Wednesday, February 1, 2017

Family History Writing Challenge 2017

The Family History Writing Challenge begins today, and for the sixth year in a row I will be attempting to put some flesh on the bones of one of the branches of my family tree. Last year I wrote about my maternal side, discussing the Crusham family and their move from Ireland to the United States. This year I am focusing on my dad's side, the Kübler family. My dad had always been told his ancestors came from Germany, so when I began to get interested in genealogy back in 1989, that was my assumption as well. But then I came across a death notice for my second great-grandfather that stated he was born in Büsserach, Switzerland. That came as a great surprise to my father! And it opened up a whole new avenue of research for me.

Büsserach, Switzerland
A few years ago I was fortunate enough to be able to travel to the area where the Kübler family was from, and with the help of a local historian and genealogist, to trace the family back to the early 1700's. The family name dates back to at least 1615 in Büsserach, as we found a Kübler birth record from that year in the parish records. I'm not sure how that baby ties into my family, but the record illustrates the deep roots the family has in the community.

For purposes of this challenge, I will begin with my third great-grandfather, Vinzenz Josef Kübler. He is the one who, along with his immediate family, left his world behind to begin a new life in a new country.

Statue of Liberty
The other day a song played on the radio that I had not heard in decades - The Immigrant by Neil Sedaka. In light of everything going on in America, it was particularly poignant to listen to the lyrics. It also is very pertinent to this writing challenge. The song begins:

"Harbors opened their arms to the young searching foreigner
Come to live in the light of the beacon of liberty..."

I imagine that many of my immigrant ancestors felt the pull of Lady Liberty's lighted torch. I'm certain Vinzenz Josef of Büssserach was no exception.

Büsserach is a small (currently 2.92 square miles) municipality located in the district of Thierstein, in the Canton of Solothurn. It is situated in northwest Switzerland, and according to the Historical Dictionary of Switzerland, its history dates back to 1194, when it was known as Buezherach. The Swiss Federal Statistical Office-Land Use Statistics indicate that in 2009 the land in the municipality was 42.4% agricultural use and 46.2% was forested.

Neu-Thierstein Castle
The village is tucked into a valley on the eastern slope of the 3,950' Passwang Pass in the Jura Mountains. The Jura is a system of ranges that extends for 225 miles, separating Switzerland from France.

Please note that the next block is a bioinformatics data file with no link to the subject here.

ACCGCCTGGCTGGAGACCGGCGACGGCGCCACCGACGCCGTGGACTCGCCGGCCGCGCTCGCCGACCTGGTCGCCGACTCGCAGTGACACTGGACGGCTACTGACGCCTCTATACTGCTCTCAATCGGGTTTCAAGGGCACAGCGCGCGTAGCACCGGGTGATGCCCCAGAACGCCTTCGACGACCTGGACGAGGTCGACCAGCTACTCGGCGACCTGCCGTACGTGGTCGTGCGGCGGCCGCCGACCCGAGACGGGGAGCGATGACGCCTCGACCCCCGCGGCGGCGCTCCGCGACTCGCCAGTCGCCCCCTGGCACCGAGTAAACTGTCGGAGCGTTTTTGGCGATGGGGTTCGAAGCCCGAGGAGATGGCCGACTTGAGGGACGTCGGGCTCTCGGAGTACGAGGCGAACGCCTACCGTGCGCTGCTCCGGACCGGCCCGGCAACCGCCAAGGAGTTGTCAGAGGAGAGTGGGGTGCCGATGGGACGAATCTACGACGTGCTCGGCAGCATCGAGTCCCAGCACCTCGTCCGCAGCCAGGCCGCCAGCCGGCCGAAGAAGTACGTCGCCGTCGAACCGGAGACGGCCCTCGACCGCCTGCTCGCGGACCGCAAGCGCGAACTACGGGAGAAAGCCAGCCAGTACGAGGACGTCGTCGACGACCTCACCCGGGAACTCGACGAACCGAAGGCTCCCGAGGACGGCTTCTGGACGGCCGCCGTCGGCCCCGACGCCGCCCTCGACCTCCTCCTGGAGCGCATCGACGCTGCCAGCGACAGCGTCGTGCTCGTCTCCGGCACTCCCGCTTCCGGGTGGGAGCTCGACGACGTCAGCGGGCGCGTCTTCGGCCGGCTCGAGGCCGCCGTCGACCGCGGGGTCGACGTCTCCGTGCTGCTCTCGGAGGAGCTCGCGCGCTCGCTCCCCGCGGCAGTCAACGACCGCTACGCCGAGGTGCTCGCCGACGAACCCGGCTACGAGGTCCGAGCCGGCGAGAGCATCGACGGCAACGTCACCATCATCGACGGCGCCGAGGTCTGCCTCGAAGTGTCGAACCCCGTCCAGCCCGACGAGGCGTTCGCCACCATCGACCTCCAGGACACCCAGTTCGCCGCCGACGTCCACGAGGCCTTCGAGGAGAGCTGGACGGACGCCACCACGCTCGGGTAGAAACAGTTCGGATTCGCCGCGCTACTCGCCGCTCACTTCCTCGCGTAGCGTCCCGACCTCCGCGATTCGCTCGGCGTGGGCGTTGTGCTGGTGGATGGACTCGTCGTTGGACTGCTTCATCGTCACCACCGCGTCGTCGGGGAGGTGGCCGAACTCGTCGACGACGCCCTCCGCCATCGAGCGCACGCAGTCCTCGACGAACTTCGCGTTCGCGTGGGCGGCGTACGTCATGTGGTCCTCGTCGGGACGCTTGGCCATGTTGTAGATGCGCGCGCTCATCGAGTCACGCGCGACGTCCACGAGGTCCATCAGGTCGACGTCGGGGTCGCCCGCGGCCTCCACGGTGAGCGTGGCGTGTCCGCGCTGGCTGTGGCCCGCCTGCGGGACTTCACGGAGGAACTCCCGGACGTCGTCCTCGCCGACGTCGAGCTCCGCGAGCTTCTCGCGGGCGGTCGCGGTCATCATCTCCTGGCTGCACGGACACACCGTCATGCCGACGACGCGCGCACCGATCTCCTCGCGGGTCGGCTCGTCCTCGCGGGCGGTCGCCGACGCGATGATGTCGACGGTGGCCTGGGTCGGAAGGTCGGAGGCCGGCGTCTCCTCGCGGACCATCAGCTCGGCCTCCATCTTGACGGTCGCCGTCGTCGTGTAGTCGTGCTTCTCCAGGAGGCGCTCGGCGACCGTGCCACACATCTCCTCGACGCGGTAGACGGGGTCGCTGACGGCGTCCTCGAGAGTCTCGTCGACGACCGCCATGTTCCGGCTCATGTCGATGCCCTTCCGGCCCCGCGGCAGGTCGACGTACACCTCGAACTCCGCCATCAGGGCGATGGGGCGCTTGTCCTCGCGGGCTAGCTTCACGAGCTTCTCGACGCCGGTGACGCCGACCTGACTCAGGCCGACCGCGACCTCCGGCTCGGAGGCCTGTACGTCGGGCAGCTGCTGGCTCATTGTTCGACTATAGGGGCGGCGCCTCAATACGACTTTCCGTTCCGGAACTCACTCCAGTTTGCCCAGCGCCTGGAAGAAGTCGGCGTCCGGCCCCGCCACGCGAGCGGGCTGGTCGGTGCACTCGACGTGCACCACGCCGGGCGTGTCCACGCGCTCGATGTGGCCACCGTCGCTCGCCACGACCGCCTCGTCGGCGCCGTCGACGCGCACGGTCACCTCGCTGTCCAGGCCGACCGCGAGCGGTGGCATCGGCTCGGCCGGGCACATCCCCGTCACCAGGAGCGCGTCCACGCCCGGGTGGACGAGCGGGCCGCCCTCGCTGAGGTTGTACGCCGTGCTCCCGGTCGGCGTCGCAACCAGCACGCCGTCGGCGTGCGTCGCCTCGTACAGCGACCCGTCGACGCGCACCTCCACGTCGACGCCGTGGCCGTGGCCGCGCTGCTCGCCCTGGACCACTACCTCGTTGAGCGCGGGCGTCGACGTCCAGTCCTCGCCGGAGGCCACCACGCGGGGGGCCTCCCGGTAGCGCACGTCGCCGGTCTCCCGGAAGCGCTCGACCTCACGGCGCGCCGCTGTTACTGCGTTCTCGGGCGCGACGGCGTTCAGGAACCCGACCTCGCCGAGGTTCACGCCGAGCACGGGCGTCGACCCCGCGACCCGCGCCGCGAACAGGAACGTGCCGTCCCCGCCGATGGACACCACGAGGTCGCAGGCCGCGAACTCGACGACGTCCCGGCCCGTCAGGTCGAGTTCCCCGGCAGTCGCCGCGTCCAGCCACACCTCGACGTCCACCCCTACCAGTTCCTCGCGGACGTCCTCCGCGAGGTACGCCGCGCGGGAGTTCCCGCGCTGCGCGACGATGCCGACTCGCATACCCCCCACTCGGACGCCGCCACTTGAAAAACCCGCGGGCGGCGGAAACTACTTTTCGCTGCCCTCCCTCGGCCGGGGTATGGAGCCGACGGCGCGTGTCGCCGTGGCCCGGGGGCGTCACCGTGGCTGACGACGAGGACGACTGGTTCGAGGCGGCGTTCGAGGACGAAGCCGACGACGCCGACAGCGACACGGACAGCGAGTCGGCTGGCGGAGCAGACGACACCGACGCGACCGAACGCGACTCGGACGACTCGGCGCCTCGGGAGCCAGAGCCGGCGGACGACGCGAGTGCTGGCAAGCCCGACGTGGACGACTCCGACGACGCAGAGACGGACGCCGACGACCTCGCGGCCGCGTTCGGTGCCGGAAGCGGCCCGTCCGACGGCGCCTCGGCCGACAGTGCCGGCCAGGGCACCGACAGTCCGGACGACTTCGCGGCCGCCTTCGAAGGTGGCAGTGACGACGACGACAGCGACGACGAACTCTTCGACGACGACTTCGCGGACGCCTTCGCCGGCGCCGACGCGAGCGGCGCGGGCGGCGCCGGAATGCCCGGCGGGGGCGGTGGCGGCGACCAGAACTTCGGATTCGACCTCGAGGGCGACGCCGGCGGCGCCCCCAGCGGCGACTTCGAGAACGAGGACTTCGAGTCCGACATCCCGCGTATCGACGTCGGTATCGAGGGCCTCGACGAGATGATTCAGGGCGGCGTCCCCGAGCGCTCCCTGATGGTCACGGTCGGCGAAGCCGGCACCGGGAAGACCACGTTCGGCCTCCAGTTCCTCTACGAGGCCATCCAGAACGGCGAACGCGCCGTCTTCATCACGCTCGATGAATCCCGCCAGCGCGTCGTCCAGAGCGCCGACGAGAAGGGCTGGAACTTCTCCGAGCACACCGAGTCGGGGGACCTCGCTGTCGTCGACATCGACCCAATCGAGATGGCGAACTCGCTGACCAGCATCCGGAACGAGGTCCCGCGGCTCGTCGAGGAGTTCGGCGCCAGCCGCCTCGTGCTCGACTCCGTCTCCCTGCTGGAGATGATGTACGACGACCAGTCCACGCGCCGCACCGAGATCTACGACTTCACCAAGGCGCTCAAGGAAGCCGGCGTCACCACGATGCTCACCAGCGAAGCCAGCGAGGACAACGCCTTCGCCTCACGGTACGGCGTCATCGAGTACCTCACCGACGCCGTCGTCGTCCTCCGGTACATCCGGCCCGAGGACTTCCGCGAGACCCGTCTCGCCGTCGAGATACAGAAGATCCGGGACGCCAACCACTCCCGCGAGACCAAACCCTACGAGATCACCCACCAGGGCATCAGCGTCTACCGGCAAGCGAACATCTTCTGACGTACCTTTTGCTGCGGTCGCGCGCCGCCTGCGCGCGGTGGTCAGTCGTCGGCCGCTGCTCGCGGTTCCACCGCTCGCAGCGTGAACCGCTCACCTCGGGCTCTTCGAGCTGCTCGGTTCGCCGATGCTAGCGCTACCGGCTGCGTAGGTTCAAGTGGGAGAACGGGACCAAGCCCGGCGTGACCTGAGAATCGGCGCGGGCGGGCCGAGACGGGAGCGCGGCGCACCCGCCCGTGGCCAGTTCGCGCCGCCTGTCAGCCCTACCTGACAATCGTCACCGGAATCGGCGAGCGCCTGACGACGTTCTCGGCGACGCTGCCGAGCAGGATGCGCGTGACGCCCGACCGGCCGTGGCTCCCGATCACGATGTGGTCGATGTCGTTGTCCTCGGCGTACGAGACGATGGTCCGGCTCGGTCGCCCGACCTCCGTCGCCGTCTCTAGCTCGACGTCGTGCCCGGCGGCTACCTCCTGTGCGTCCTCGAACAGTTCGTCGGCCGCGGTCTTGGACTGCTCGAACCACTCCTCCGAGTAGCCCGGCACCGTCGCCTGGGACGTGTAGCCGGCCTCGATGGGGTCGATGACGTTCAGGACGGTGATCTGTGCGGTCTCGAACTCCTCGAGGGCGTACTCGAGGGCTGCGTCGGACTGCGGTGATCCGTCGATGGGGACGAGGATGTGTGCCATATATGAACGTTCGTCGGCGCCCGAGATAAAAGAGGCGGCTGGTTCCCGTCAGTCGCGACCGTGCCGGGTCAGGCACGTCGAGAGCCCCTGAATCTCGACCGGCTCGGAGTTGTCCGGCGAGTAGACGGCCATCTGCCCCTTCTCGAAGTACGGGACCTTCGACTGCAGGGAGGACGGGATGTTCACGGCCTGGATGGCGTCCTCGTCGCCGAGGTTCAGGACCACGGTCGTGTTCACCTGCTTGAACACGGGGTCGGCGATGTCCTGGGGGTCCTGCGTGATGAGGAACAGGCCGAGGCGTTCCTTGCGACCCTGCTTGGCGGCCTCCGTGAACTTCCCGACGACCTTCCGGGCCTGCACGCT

It was here under the watchful eye of Neu-Thierstein Castle that Vinzenz Josef Kübler was born on 16 October 1806 to Josephus Kübler and Maria Anna Saner. Josef, as he was called, was the second child as well as second son; however, he never knew his older brother Ursus. Ursus Josephi was born in 1804 and died in 1805. A sister, Maria (b. 1808), and brothers Johannes (b. 1812) and Ursus Victor (b. 1814) would soon be added to the family as well. But the family faced tragedy once again when Maria died at just two years of age.

The Küblers were land owners and a farming family. They worshipped at Kirche St. Peter, a Roman Catholic church that was presumably founded in the middle ages. While the existing church was built in 1953, the clock tower dates back to 1464 and houses a museum. Inside are relics and memorabilia of church history, including a painting of the first church and the baptismal font in which the Kübler babies would have been baptized.

Kirche St. Peter
Hopefully their faith sustained them when Josephus died in 1815 at the age of 40. After just 10 years of marriage, Maria was left on her own with a 9 year old, 3 year old and 1 year old as well as a farm to manage. How did the family survive, particularly through the great famine of 1816-1817?

there is still a Kübler farm in Büsserach today


2 comments:

  1. I don't know how I missed your post with the link to this blog, but I can enjoy reading it now. And, you have written three books! There is a lot here to read and now that the challenge if over I hope to have the time to read them all. I am still trying to find my voice as a family history writer and I believe that reading other's writing is helping me. My family says that I have "grown" as a writer during February's posts. Oh, I have been a "Buckeye" since age 11 and a graduate of OSU.

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  2. Hi Priscilla, thanks for the comment, and hello to a fellow Buckeye! As I am a non-fiction writer, I actually don't use many of the suggestions in the challenge because I don't want my family history to be creative non-fiction or historical fiction. I think everyone needs to write in the style they are comfortable with - there's no right or wrong way, just the way that works best for you. Best of luck to you on the journey.

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